Writing in the report, the investigators call attention to a security lapse that occurred at the time of the assault: “One hour and 15 minutes with no security check logged.”

Leader says the report appears to show ADC was not compliant with its own policies for security checks.

“The logical conclusion is that there was inadequate supervision and or inadequate reaction to the threat,” he said.

While the report says no cameras or correctional officers saw the assault, one guard reported seeing inmates with mops.

In a complaint filed against the state, Leader writes, “Upon information and belief, unsupervised inmates moved Jeffrey from the location of the beating and cleaned up the physical evidence of the beating.”

Leader writes the correctional officers failed to investigate “what the inmates were cleaning or why. Had he done so, he would have observed inmates ‘cleaning up’ the evidence of the assault; this could have led to earlier discovery of Jeffrey’s body and immediate medical attention which could have saved his life.”

Leader says the officers were negligent in their duty to protect Jensen.

One of the ADC staff listed as working on Jeffrey’s unit the day of his death posted his reaction on Facebook to an Arizona Republic story on the initial inmate death notification.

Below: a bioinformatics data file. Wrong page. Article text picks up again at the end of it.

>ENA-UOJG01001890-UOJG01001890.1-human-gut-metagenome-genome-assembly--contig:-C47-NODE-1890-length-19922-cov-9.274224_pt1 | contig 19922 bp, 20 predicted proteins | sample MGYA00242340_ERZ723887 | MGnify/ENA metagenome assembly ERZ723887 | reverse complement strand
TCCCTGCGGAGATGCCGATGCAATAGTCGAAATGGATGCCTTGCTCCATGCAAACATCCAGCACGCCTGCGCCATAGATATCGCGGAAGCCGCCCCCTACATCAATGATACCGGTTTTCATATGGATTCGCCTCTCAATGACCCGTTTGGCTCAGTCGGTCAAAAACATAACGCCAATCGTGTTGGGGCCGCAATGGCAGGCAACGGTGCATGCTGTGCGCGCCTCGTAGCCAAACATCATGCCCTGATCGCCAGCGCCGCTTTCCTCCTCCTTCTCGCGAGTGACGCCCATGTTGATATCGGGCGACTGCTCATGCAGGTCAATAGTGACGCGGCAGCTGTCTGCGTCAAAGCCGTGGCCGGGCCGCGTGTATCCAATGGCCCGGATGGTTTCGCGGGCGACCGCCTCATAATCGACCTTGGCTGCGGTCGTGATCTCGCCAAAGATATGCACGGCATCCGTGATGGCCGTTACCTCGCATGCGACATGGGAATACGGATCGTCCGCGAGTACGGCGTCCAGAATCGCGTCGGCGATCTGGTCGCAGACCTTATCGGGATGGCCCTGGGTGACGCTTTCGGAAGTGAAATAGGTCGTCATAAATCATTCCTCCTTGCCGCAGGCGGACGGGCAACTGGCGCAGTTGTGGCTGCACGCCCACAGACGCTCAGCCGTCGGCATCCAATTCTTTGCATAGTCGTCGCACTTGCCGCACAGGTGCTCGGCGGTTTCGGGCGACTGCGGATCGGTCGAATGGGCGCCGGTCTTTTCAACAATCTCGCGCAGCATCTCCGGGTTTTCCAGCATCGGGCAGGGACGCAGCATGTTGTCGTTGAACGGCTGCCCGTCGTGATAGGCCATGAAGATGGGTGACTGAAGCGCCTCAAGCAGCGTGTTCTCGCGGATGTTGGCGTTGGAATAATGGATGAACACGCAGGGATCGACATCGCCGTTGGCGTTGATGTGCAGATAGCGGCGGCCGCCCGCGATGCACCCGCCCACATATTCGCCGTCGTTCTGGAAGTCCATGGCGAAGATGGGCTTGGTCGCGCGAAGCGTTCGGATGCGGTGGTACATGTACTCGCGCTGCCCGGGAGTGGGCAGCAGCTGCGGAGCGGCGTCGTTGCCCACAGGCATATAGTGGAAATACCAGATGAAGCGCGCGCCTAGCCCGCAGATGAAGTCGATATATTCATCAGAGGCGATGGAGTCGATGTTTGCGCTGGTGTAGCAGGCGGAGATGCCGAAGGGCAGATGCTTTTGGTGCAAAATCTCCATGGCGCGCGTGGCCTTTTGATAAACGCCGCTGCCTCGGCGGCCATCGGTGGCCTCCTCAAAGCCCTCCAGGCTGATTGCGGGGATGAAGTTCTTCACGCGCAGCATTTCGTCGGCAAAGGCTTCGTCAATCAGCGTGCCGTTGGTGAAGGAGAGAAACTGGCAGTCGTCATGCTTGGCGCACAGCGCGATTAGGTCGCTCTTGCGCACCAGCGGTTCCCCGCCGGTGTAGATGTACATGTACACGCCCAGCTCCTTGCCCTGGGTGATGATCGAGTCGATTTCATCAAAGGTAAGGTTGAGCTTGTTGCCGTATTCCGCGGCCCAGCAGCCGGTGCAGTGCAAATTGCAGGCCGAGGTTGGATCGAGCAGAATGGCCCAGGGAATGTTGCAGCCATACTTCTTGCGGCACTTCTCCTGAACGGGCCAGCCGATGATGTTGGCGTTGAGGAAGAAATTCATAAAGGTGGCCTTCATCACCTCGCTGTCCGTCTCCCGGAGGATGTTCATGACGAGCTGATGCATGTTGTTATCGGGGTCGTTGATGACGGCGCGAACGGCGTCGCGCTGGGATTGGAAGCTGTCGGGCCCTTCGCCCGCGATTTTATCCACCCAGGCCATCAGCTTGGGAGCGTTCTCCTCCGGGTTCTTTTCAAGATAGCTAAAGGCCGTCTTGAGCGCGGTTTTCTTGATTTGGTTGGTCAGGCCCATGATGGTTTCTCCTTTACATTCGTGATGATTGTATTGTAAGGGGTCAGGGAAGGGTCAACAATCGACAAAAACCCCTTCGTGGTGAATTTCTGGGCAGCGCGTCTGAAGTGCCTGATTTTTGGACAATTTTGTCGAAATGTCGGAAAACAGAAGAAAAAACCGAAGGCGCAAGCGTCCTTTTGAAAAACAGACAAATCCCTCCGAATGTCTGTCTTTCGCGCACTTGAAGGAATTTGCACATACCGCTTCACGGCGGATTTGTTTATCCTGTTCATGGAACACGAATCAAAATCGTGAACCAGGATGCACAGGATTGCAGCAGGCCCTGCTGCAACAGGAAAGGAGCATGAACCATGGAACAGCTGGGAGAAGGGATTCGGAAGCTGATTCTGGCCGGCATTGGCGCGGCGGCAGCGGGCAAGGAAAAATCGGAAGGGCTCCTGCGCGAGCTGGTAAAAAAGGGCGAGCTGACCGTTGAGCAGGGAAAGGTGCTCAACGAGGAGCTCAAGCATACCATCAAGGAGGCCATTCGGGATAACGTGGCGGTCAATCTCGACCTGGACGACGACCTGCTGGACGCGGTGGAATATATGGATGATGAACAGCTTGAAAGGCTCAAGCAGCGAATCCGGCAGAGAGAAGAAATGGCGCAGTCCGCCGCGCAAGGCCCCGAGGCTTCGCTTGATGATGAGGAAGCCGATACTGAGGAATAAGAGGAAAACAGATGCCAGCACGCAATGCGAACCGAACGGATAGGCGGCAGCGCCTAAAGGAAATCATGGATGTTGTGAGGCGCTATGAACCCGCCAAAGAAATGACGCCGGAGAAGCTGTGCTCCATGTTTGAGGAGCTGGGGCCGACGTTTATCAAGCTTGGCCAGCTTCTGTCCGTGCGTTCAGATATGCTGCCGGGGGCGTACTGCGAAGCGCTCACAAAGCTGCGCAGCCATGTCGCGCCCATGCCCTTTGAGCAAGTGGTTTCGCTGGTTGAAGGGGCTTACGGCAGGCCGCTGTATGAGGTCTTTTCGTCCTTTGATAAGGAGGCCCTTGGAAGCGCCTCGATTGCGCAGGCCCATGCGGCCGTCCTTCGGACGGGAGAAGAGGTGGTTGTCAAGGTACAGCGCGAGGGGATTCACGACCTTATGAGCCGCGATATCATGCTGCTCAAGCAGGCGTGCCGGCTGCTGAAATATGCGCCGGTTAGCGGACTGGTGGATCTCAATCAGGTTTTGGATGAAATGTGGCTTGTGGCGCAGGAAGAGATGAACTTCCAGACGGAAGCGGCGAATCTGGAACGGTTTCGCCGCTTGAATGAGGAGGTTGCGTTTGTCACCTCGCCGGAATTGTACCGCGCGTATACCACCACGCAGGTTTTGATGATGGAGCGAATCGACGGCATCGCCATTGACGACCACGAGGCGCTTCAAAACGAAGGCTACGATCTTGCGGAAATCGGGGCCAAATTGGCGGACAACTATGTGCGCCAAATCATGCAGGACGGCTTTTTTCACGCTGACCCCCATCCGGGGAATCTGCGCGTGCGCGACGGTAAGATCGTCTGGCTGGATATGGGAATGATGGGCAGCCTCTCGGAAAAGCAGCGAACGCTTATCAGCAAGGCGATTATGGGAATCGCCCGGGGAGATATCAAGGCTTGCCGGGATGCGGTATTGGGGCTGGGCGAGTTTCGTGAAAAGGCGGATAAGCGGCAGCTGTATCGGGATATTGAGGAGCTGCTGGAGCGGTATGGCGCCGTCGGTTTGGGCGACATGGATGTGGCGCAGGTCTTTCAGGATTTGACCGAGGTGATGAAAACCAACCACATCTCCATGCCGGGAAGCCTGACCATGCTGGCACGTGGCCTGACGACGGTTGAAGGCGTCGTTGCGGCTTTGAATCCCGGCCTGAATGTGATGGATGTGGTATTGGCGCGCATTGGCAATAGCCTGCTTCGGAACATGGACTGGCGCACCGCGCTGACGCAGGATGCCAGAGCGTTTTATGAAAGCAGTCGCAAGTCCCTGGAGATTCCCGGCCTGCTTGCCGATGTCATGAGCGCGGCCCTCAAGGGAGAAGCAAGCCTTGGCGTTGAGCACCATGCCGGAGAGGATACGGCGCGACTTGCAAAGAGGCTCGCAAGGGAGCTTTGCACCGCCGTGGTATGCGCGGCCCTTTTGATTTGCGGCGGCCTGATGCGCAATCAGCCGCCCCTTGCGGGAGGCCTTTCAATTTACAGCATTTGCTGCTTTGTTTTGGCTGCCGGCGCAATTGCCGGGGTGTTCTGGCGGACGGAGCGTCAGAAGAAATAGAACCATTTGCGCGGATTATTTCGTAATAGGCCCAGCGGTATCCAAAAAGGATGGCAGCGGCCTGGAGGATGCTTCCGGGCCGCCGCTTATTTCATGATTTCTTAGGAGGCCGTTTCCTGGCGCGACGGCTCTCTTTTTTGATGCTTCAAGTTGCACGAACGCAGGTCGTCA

In a public post dated June 20, 2017, Marvin Rostran writes he “didn’t even respond,” apparently referring to the response to the discovery of Jensen after he was assaulted. “I didn’t want anything to do with that haha,” Rostran wrote.

Another person listed as working on the same unit that day, Linda Nunemacher, responded to the public post.

On the day of Jeffrey’s beating, Rostran is listed as a member of the “A Team” for Incident Command Services. An “ICS” is called in state prisons when there is an emergency that needs immediate attention, like an inmate down.

Delayed Medical Response

Leader’s complaint also alleges ADC employees were “grossly negligent in their care and treatment of Jeffrey.”

When emergency personnel arrived at the prison approximately an hour after the assault, they noted that “zero medical treatment was being provided by medical staff.”

The narrative from the emergency responders also notes that there was an oxygen mask with no gas flowing to it on Jeffrey’s face and he had breathed in his own vomit.

Trying To Heal

Danielle Jensen and her husband are raising Jeffrey’s 10-year-old daughter, Josie, and have been for some time.

“I barely saw him,” Josie says of her dad. “But when I did see him, it was always special.”

She has good memories of Jeffrey and starts laughing just thinking about him.

“He was really funny. He would sing all the time. He was just like really goofy and funny,” she says, giggling.

Danielle says they want to preserve those memories, but the family can’t fully heal until they learn what happened to Jeffrey.

“I do strongly believe that had the people at the Lewis facility been doing their jobs and cared, he wouldn’t have been able to be brutalized in the way that he was,” she says.

The Arizona Department of Corrections says a criminal investigation of the homicide remains open and ongoing at this time.

Leader says he is awaiting a response from the state of Arizona, after which he hopes to proceed with a discovery process.